Overall, you have to ask yourself: “is this a great film?” and the answer has to be “no.” I don’t think any film this silly or featuring such hokey special effects can truly be considered great in a non-ironic way. However, what Murder Obsession has going for it is a high level of enthusiasm and creativity. Brilliantly shot and featuring enough creative twists and turns to keep the audience hooked to the story, this is a giallo that acts outside of the norm, and it certainly gets away with it. It doesn’t hurt that it features a great cast and some very-acceptable violence! As far as the actors go, all are universally strong in their roles. Leading man Stefano Patrizi might be a bit miscast as the leading man, but even he is typically decent. It wouldn’t have hurt the movie if Gemser had a stronger role, but that is just the fanboy inside of me speaking. Continuing on with the fanboy talk, the violence certainly deserves more than a passing glance. Although this one doesn’t become a complete gorefest, it most assuredly features some nasty stuff. There is even a bit that features the most dreaded horror-movie weapon of all time: the chainsaw! Whenever the chainsaw shows up in a horror movie, all pretensions cease to exist. At that point we enter into pure exploitation, and Murder Obsession revels in it.

There’s some symbolism to be found here, despite this being a sometimes-silly mix of the giallo genre and the world of the supernatural. One of the final shots, which looks to duplicate Michelangelo’s “Pieta,” which displays Christ being held by his mother Mary after the crucifixion, is beyond bizarre. What it says about the overall story, I can read in multiple ways. However, I believe that Freda certainly saw something of interest in the character of Michael and his mother. The spiritual nature of the film is generally what leaves me perplexed, but overall I find the symbolism to be a rather interesting punctuation mark on what will no doubt be considered one of the more strange Italian horror titles out there. Joining the ranks of The House With Laughing Windows and Death Laid an Egg, Murder Obsession is a slightly more tame piece of genre film madness. It finds the perfect blend of pure bizarre psychological terror and distinctly strong narrative values, and it runs with it. So, despite the possible levels of pretension that the film musters up during its final moments, Murder Obsession exists within its own world free of all judgement. I won’t discourage others from digging underneath the skin and discovering more within the film, but I won’t dissuade others for trying to have a good time with a fun piece of exploitation.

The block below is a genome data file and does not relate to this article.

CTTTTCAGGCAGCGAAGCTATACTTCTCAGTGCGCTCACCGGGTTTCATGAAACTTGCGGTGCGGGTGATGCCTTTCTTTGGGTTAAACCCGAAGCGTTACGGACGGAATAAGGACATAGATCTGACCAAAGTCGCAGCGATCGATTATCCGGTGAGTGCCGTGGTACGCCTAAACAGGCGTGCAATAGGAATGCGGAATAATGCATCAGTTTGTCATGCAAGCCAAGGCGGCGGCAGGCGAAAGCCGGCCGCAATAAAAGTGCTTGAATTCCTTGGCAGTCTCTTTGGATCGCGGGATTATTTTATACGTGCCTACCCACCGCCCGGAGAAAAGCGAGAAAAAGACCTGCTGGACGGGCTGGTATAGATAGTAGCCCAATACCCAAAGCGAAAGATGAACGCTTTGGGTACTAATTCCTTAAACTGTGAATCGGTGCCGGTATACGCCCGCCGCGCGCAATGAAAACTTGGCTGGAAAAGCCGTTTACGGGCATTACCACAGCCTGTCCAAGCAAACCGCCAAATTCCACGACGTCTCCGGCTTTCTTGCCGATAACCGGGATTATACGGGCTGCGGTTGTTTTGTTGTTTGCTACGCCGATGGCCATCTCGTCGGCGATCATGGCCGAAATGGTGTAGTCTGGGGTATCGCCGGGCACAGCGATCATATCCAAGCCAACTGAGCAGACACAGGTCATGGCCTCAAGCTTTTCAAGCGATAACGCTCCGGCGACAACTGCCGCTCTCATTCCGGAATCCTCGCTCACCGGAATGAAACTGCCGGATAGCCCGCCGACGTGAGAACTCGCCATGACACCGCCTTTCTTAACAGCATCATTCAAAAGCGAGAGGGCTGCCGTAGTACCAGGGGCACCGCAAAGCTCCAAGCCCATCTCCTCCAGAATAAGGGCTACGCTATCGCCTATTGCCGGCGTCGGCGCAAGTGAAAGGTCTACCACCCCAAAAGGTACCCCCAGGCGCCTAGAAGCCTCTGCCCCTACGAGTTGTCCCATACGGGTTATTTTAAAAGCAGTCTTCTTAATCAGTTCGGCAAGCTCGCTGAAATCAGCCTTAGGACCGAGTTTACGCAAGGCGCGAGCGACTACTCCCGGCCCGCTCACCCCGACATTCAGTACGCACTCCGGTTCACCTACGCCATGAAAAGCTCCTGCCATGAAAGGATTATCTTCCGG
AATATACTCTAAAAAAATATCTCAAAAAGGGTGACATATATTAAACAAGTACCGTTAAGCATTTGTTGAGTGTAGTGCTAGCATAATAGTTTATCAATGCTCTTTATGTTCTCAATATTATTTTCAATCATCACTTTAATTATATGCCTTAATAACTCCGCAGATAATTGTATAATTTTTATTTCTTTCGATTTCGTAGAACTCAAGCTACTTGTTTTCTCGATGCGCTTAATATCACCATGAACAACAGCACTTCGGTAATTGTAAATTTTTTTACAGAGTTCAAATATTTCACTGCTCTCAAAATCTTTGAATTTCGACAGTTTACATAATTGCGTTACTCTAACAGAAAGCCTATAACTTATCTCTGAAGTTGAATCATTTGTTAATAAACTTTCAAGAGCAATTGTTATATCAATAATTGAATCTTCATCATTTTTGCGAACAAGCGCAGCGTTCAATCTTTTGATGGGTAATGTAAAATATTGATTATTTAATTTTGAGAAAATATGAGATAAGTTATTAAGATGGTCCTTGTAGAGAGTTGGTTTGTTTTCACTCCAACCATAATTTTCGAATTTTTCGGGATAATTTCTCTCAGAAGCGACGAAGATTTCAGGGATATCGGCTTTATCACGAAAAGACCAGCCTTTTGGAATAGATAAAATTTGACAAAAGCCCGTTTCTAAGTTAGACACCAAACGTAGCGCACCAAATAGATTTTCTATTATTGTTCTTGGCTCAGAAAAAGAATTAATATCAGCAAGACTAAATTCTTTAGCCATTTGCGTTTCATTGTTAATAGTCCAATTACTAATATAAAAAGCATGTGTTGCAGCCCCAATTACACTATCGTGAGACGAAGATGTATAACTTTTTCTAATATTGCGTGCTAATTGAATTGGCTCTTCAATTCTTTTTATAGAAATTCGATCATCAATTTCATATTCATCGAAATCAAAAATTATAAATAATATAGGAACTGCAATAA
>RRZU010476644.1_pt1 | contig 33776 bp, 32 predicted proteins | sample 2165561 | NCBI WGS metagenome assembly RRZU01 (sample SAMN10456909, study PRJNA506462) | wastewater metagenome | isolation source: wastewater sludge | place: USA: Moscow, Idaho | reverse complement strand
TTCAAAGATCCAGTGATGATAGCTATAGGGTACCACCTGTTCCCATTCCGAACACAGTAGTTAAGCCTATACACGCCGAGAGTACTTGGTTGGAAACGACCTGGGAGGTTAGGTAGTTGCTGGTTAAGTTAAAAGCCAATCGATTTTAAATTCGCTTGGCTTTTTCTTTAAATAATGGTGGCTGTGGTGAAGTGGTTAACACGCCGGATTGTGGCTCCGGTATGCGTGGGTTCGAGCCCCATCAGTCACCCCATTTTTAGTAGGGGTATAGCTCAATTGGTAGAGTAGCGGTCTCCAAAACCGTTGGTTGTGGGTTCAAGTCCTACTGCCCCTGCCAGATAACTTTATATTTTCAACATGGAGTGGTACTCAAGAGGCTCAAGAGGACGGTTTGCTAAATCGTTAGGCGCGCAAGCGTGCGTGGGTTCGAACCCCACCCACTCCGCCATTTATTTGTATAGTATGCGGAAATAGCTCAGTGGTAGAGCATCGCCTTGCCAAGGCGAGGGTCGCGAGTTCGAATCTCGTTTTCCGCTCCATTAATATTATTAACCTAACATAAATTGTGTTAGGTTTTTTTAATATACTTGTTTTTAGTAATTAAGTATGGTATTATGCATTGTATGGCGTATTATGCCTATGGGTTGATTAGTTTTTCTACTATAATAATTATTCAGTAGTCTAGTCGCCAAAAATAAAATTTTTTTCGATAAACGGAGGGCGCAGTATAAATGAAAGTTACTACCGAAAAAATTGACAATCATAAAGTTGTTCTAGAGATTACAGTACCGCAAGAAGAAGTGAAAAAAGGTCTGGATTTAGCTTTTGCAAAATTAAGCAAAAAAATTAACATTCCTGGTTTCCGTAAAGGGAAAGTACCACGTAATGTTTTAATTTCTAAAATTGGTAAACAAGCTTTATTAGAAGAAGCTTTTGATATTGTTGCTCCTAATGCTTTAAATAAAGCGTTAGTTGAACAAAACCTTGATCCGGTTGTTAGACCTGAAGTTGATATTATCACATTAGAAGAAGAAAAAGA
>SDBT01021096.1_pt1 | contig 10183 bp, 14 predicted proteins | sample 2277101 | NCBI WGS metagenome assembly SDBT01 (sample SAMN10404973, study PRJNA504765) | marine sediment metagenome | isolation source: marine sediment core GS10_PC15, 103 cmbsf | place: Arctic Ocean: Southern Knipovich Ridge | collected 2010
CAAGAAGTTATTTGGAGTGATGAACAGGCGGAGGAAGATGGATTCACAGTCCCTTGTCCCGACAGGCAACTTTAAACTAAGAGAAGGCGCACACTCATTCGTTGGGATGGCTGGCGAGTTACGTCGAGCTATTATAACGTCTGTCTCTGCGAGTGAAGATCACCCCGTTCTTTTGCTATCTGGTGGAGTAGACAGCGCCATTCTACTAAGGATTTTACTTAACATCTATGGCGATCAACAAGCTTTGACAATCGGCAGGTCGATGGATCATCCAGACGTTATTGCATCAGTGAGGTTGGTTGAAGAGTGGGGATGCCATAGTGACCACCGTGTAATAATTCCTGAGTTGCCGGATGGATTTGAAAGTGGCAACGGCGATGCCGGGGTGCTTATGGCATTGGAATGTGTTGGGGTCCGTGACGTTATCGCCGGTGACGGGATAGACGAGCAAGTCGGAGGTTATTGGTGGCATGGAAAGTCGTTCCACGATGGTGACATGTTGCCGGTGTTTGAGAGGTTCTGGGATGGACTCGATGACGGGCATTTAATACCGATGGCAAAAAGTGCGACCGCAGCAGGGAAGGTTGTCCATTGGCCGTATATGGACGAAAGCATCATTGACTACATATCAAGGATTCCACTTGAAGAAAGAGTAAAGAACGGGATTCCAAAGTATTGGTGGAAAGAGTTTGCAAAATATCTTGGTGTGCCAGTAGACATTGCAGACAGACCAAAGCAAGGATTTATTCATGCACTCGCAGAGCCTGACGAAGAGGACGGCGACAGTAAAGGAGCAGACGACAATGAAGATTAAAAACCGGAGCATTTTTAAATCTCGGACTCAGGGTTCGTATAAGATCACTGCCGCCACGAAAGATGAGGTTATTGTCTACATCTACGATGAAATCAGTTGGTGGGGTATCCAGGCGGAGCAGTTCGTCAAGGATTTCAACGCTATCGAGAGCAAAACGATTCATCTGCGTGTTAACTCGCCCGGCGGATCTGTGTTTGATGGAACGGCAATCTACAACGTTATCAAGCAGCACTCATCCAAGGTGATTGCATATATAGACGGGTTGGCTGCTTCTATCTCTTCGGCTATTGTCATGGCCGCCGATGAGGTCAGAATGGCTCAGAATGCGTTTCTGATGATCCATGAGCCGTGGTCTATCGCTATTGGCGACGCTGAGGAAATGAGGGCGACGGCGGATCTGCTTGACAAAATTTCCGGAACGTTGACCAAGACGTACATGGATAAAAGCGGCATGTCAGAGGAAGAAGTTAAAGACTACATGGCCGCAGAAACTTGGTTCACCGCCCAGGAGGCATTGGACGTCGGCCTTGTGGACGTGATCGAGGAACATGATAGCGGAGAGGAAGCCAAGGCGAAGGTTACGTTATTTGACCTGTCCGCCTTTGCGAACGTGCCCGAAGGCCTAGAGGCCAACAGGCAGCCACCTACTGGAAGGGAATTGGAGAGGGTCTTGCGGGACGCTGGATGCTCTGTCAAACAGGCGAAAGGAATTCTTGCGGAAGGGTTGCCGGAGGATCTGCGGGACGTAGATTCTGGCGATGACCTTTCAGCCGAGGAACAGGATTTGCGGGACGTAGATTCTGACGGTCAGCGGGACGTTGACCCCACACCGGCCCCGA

The DVD
Raro Video release some quality stuff, there is no doubt about that. While I won’t argue that Murder Obsession is a cinematic treasure, I enjoy the fact that Raro treats its release with such a high level of respect. The film is presented in English, with only a couple of scenes switching to the Italian audio because of deleted scenes within the American cut of the film. The English audio soundtrack is unfortunately a bit soft and even hard to hear during certain sequences. However, I am a big fan of Giallo dubs, so I appreciate the English audio for what it is. There are others, however, who only watch these films in their native Italian. So, I can certainly understand both sides of that argument. The DVD also features a very interesting interview with one of the men responsible for the special FX, the legendary Sergio Stivaletti. This makes for a very interesting interview, as we discover that Stivaletti was very new to the business and did not have the very best experiences while making the movie. Also included with the disc is a very informative booklet that features a brilliantly written essay about the film, as well as some key scenes worth examining. Normally booklets such as these are useless, but in this case, it adds a great deal to the viewing experience.


The Conclusion
As I have already stated, this isn’t top notch cinema. However, it is still certainly worth checking out. Better than a number of second and third-tier Giallo titles, Murder Obsession has a distinctly gothic feel to it that is rarely duplicated within the genre. Certainly worth picking up from Raro, as their prices are usually quite affordable. You can visit the US site for yourself at RaroVideo.com, and I highly recommend it. I give Murder Obsession a very solid three out of five. Check it out!




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Varied Celluloid is a film website intent on delivering views on movies from all genres. Started in 2003, the website has been steadfast in its goal and features a database of over 500 lengthy reviews. If you would like to contact us about writing for the website or sending screeners, please visit the about page located here.